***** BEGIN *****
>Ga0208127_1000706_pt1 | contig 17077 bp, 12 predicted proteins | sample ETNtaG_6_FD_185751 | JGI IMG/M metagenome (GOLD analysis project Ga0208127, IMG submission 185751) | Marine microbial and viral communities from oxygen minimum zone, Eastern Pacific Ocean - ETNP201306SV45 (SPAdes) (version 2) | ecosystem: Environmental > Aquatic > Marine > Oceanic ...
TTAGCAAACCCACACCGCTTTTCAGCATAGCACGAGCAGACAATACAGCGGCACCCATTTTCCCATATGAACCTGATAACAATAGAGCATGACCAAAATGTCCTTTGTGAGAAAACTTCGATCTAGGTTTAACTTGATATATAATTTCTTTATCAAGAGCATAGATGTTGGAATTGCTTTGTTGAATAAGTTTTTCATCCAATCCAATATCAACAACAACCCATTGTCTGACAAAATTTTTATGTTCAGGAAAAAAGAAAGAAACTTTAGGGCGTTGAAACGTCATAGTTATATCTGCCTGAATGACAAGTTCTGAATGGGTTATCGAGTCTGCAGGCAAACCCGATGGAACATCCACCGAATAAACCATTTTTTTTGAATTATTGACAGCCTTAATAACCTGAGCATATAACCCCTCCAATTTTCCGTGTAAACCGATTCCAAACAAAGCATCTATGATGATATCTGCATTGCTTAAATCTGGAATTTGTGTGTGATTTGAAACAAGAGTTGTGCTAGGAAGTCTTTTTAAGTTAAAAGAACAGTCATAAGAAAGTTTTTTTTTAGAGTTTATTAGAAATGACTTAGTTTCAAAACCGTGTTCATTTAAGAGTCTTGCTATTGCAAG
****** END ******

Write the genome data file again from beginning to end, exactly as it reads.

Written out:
>Ga0208127_1000706_pt1 | contig 17077 bp, 12 predicted proteins | sample ETNtaG_6_FD_185751 | JGI IMG/M metagenome (GOLD analysis project Ga0208127, IMG submission 185751) | Marine microbial and viral communities from oxygen minimum zone, Eastern Pacific Ocean - ETNP201306SV45 (SPAdes) (version 2) | ecosystem: Environmental > Aquatic > Marine > Oceanic ...
TTAGCAAACCCACACCGCTTTTCAGCATAGCACGAGCAGACAATACAGCGGCACCCATTTTCCCATATGAACCTGATAACAATAGAGCATGACCAAAATGTCCTTTGTGAGAAAACTTCGATCTAGGTTTAACTTGATATATAATTTCTTTATCAAGAGCATAGATGTTGGAATTGCTTTGTTGAATAAGTTTTTCATCCAATCCAATATCAACAACAACCCATTGTCTGACAAAATTTTTATGTTCAGGAAAAAAGAAAGAAACTTTAGGGCGTTGAAACGTCATAGTTATATCTGCCTGAATGACAAGTTCTGAATGGGTTATCGAGTCTGCAGGCAAACCCGATGGAACATCCACCGAATAAACCATTTTTTTTGAATTATTGACAGCCTTAATAACCTGAGCATATAACCCCTCCAATTTTCCGTGTAAACCGATTCCAAACAAAGCATCTATGATGATATCTGCATTGCTTAAATCTGGAATTTGTGTGTGATTTGAAACAAGAGTTGTGCTAGGAAGTCTTTTTAAGTTAAAAGAACAGTCATAAGAAAGTTTTTTTTTAGAGTTTATTAGAAATGACTTAGTTTCAAAACCGTGTTCATTTAAGAGTCTTGCTATTGCAAG